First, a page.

So get your medium/long term money into GE Hitachi and the like for fast breeders, or Flibe Energy for MSR Breeders.

Maximus1986 17 Apr 2012 , 2:31pm

Hi guys and girls,

Just thought I'd explain how the costs of a solar system can be so much cheaper if you buy the parts yourself and install it yourself (except for the wiring in to fuse box).

I live in Holland and here there is no feed in tarrif, but electricity costs about 21 cents per kwh (over half is tax) and we all know that energy prices generally only go in one direction. I live with myself and my girl friend and we average 4000kwh per year so around 840 euros per year in electricity costs.

Now the system I've bought:

16x240wp solar panels costing 3100 euros delivered including VAT.
A fixing system for the tiles: 725 euros
A second hand inverter from German eBay: 500 euros.
Therefore in total, including cables and an electrician to connect to the fuse box it costs around 4500 euros in total for a 3840wp system.

My roof faces south West and I've been told this should produce around 4000kwh per year. When it's sunny my electricity meter spins backwards. So therefore even without a FIT I have a return at today's prices of just over 18% and a payback period of just over 5 years. This goes to show how much you can save if you are confident enough to DIY.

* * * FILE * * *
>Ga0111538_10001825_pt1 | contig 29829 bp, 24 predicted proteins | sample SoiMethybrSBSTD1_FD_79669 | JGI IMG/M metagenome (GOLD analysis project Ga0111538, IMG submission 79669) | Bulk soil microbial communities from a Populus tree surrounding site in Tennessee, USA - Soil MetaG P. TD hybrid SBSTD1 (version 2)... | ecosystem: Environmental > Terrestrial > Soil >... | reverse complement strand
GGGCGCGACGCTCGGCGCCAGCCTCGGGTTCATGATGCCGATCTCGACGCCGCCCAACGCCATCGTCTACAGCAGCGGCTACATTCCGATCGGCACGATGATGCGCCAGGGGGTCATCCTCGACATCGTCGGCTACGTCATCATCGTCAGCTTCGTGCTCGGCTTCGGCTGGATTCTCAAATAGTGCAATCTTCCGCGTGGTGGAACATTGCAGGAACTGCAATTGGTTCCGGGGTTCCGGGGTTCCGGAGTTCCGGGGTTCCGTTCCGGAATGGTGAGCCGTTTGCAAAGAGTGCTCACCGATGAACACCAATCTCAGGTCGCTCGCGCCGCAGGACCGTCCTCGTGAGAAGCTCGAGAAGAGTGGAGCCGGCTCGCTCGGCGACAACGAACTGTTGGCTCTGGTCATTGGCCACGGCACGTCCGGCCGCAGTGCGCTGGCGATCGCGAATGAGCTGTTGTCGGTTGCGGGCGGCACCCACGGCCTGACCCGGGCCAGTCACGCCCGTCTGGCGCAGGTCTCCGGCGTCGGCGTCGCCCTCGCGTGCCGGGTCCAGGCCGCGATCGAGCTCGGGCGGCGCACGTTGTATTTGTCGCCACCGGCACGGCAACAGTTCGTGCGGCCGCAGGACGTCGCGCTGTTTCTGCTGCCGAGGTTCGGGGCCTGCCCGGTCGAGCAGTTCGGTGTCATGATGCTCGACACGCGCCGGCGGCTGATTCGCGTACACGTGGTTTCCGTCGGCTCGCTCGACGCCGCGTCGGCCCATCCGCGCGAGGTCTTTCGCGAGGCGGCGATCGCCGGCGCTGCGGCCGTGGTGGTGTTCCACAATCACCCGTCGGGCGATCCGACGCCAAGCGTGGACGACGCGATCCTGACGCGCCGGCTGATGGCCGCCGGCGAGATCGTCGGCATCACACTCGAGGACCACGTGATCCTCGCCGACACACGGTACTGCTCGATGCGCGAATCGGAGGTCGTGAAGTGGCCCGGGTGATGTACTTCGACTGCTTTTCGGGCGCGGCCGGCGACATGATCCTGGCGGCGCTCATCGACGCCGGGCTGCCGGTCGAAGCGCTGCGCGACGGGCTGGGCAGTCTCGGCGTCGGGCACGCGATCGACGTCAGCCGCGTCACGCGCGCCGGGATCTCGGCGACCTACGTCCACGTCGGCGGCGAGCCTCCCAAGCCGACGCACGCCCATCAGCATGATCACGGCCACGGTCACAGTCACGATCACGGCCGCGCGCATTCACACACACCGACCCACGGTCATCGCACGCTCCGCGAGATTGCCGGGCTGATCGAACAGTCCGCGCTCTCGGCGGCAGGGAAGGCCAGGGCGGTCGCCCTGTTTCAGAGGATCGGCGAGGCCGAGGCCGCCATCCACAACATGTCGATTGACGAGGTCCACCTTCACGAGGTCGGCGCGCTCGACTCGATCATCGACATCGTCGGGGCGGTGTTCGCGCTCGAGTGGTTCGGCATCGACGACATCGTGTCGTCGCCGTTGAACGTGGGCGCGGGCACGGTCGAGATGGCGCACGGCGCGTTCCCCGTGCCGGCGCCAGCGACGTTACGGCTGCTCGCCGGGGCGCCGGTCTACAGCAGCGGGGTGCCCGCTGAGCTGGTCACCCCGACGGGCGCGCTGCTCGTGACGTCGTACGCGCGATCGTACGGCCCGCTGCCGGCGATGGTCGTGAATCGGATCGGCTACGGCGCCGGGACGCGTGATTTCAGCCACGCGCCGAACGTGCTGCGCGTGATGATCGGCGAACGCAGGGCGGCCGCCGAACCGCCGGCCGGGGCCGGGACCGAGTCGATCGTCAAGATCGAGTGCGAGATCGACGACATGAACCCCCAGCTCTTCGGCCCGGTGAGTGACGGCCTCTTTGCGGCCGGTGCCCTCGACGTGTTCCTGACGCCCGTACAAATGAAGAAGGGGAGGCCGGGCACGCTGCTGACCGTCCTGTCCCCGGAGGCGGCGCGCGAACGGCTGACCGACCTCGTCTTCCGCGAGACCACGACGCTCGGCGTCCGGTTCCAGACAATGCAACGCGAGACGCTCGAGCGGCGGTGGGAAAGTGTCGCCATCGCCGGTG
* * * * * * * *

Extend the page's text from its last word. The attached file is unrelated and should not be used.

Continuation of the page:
F958B 17 Apr 2012 , 3:30pm


A problem in the UK is that "professional" solar installations only attract 5% VAT, whereas home-installed attracts 20% VAT.

Additionally, a UK system is only eleigible for Feed-in-Tariff subsidies if the components and installer are MCS-approved. In fact, it may even be that it is not allowed to be connected to the grid unless signed-off by an MCS-qualified electrician.

Furthermore, it's not as simple as chucking together a few parts and hoping they will work. A professional installer will ensure that the components are matched to work together, and that the wiring is also suitable for the load it will carry.
They will also be able to assess and mitigate shading issues due to chimneys, TV aerials or nerby buildings which, due to the layout of the circuits on a solar panel, can cripple the output form the panels if not given careful consideration.